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Apology no longer all Houston Nutt will settle for from Ole Miss

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It seemingly could’ve been so simple for Ole Miss.

In the midst of an NCAA investigation into allegations levied against the football program, the university, in what its former head coach and its lawyer said was a concerted and organized effort, laid the lion’s share of the blame for the potential violations at the feet of Houston Nutt.  Nutt wasn’t pleased with the portrayal at the time the Notice of Allegations was issued in May of last year, and stated in May of this year that, if a public apology wasn’t forthcoming, he would file a defamation lawsuit against the university.

That apology never came, leading Nutt to file a lawsuit in mid-July alleging that Hugh Freeze and other Ole Miss officials engaged in a clandestine smear campaign to pin the allegations of NCAA violations on their former coach. The lawsuit levied some rather serious accusations, including Freeze allegedly conducting off-the-record conversations with prominent journalists and recruits to falsely spread the narrative that most of the recruiting violations occurred under Nutt’s watch.  It also, ultimately, led to the discovery of phone records that triggered Freeze’s ouster as head coach.

As it stands in the here and now, Nutt would still accept a public apology from all involved.  However, he won’t simply settle for a mea culpa as Nutt’s attorney has dug his heels in for what could prove to be a protracted and even nastier — and public — battle royale between the two sides.

“It’s difficult to answer that question without knowing when that might happen, if ever, and what other significant evidence we’ll develop in the meantime,” Nutt’s attorney, Thomas Mars, told the Jackson Clarion-Ledger when asked what would be considered suitable compensation. “Just in the past few weeks, for instance, we unexpectedly uncovered some very relevant and helpful evidence that we weren’t even looking for at the time.

“That information, and any other new evidence we find, would factor into our calculations of what we’d consider reasonable compensation for Coach Nutt.”

In response to latest developments, the university issued the following statement to the Clarion-Ledger.

Generally, in legal proceedings, the University of Mississippi allows its formal court filings to speak on its behalf. But to be clear, this case has no merit, and there is no reason to apologize. Further, it is clear Mr. Nutt’s suit seeks far more than an apology.

In other words, this lawsuit is not going away anytime soon, which means the legal pit bull that is Mars will continue digging… and digging… and digging until the university is sufficiently embarrassed and will have no choice but to settle.  And apologize.  Which is all it needed to do in the first place to avoid compounding an already-messy NCAA situation.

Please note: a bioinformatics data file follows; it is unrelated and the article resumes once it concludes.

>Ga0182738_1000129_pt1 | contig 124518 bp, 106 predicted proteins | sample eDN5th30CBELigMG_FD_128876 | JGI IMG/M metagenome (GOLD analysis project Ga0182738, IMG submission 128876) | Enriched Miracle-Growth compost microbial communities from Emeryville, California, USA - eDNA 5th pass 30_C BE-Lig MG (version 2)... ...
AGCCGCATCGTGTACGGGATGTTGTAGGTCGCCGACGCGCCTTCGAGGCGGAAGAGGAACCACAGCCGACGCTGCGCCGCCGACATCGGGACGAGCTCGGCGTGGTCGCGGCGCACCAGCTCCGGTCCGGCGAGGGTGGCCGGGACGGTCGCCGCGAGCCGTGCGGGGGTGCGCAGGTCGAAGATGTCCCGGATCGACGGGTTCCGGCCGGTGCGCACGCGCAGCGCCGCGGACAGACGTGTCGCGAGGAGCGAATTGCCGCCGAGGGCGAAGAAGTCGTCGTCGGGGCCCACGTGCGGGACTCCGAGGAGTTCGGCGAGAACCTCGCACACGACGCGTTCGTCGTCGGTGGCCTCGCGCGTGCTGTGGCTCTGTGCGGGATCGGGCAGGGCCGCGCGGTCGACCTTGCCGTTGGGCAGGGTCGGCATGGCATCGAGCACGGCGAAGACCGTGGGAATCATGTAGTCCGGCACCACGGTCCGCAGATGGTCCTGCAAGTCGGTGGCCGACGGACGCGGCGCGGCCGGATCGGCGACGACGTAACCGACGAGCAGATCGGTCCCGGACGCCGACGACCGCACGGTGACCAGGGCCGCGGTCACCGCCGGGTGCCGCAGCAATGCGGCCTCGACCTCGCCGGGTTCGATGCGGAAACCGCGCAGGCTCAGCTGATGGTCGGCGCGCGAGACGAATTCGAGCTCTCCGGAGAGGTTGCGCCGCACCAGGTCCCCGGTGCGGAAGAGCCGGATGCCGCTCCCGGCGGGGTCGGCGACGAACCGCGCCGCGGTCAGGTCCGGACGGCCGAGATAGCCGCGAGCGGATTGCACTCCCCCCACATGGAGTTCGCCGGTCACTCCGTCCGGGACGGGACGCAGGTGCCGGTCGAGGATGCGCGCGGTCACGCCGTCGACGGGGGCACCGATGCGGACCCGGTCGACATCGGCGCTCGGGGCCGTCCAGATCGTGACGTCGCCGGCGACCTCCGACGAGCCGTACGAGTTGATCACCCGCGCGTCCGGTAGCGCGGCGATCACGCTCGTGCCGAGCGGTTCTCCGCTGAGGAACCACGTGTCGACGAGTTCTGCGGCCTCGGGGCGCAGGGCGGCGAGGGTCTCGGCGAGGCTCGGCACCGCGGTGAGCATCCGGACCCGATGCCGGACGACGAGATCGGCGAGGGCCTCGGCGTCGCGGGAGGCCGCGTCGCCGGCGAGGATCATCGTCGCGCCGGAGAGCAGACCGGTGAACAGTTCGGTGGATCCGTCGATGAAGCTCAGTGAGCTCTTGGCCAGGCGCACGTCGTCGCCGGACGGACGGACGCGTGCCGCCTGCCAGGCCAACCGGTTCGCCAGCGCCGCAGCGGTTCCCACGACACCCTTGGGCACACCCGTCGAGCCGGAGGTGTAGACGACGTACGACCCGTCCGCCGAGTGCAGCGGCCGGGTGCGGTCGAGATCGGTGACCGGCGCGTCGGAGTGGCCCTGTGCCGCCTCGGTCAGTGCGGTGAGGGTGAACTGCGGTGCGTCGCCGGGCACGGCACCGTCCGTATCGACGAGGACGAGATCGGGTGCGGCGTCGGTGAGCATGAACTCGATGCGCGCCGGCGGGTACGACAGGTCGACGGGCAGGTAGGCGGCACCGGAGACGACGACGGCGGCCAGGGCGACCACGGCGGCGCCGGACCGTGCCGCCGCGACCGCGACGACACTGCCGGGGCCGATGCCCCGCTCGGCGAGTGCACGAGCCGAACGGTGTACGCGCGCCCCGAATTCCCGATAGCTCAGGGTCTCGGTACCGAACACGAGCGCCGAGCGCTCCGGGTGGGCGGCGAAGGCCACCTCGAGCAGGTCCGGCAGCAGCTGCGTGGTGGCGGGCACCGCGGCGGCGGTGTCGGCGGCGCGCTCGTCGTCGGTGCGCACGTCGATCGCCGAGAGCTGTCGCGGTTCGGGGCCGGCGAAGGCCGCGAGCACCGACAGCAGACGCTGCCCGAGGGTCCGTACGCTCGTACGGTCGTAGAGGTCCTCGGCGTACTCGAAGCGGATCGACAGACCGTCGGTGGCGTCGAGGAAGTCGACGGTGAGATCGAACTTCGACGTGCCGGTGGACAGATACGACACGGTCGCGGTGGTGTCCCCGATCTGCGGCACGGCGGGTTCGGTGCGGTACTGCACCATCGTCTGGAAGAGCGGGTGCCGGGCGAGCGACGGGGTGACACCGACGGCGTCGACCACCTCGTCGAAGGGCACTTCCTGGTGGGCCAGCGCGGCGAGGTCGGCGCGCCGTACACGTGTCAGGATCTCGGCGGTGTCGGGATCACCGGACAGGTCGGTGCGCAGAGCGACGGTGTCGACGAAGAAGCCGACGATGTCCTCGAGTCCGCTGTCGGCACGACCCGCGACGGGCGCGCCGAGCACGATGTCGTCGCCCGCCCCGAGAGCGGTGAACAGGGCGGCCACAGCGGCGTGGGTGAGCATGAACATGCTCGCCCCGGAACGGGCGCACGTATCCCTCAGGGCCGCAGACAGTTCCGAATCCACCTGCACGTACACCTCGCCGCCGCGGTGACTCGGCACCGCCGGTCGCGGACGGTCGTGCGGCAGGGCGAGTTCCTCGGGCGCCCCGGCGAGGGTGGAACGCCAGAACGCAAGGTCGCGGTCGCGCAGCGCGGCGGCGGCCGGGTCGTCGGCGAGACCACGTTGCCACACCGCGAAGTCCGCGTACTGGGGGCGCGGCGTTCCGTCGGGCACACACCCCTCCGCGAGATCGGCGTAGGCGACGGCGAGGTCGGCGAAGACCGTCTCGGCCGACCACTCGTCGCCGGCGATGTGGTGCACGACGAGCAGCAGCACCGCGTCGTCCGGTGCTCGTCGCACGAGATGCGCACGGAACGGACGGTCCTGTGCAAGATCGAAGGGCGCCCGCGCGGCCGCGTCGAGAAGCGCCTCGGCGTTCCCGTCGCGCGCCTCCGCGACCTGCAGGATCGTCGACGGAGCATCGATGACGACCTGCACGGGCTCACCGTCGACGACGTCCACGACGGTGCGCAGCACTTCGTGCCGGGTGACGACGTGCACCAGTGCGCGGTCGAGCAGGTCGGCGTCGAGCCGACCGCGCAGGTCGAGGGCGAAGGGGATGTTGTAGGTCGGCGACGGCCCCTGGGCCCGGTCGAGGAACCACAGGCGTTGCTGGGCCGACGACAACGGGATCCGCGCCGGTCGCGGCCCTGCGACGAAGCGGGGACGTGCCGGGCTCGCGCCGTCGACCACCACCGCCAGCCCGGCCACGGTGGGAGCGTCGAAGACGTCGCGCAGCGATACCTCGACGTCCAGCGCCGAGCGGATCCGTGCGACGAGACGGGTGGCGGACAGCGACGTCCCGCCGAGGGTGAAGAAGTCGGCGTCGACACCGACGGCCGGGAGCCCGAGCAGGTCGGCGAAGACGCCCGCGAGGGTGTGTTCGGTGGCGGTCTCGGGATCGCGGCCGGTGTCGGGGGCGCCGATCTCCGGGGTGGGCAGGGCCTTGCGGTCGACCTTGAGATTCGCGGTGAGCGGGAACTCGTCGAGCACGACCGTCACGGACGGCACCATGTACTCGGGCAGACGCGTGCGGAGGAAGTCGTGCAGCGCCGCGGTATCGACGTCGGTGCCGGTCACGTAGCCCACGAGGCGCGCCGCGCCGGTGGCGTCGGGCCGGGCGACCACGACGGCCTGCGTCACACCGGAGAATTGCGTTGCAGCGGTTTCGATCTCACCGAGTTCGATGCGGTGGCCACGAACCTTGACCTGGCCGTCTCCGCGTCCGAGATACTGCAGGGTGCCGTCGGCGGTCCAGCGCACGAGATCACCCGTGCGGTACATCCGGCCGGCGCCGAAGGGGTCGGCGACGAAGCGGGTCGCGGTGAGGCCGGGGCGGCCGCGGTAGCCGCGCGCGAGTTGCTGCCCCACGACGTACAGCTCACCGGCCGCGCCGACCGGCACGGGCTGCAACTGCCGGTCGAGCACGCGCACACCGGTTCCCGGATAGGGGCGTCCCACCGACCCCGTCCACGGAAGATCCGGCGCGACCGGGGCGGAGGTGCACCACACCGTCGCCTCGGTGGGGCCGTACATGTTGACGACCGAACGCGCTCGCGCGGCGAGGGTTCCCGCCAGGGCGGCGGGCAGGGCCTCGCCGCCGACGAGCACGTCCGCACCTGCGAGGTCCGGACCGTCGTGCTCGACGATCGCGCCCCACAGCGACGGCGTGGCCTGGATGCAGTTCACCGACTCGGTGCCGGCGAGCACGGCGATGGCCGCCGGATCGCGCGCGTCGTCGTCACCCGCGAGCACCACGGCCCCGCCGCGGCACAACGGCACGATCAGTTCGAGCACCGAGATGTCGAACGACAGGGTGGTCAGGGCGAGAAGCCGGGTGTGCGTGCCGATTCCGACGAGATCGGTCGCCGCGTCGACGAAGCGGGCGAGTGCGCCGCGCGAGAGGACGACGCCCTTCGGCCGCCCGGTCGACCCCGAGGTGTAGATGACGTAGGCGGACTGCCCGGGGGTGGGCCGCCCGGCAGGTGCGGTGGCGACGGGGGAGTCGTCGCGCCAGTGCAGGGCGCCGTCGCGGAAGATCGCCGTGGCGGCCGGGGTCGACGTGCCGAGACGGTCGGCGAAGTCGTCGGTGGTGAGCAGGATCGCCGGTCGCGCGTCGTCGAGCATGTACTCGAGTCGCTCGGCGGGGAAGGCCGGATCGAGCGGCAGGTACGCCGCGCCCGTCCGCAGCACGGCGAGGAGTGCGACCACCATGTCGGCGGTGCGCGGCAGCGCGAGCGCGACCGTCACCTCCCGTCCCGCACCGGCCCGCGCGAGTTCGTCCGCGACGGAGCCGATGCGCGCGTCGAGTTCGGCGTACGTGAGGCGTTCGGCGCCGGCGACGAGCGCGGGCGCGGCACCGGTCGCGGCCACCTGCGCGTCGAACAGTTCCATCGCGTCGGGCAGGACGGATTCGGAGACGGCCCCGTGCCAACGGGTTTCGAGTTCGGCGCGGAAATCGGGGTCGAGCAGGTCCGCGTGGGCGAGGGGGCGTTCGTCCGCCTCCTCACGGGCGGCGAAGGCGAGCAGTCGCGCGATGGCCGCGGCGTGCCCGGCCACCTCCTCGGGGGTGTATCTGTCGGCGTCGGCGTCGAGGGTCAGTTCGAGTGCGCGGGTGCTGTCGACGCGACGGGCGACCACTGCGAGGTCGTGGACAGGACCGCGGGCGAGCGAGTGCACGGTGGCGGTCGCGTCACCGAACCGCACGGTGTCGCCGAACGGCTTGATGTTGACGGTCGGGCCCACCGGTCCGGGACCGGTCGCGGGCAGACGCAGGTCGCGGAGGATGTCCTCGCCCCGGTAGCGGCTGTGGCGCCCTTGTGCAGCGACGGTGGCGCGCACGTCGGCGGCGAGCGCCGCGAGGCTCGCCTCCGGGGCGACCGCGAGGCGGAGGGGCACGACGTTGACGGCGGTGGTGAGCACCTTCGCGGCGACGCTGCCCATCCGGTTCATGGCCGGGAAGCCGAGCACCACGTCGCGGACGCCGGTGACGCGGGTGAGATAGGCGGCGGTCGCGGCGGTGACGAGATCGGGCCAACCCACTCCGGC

Hugh Freeze reportedly made at least a dozen calls to escort services as Ole Miss coach

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Former Ole Miss head coach Hugh Freeze dialed “at least 12” numbers associated with escort services through online advertisements, according to a review of open records obtained by ESPN.com. The calls took place over a 33-month period, stretching from April 2014 through January 2017, and typically lasted two minutes or less.

Those calls appear to be what Ole Miss chancellor Jeffrey Vitter referenced as “a pattern of personal misconduct” on the night he resigned. The calls are the second phone related-issue connected to Freeze’s dismissal. He also made at least 200 calls to a booster that is under NCAA investigation.

There are two puzzling aspects to Freeze’s calls to escort services: A) that he made the calls on a university-owned cell phone in the first place, and B) that Freeze did not redact the calls from the records request, since other private calls were removed from the public review of his 39,000 calls as the Rebels’ head coach.

“Any personal calls having no relation to UM business are not public records,” Ole Miss attorney Robert T. Jolly wrote in an email to ESPN. “Personal calls will be clearly marked and redacted from the documents released.”

Freeze went 39-25 in five seasons as the Ole Miss head coach, peaking with back-to-back wins over Alabama and a long-awaited Sugar Bowl victory to close the 2015 season but ending with a 5-7 mark and a self-imposed bowl ban for the 2017 season, which will be coached by interim Matt Luke. Ole Miss will sit before the NCAA’s Committee on Infractions on Sept. 11, with Freeze’s character and strict adherence to NCAA recruiting rules a cornerstone of the school’s defense.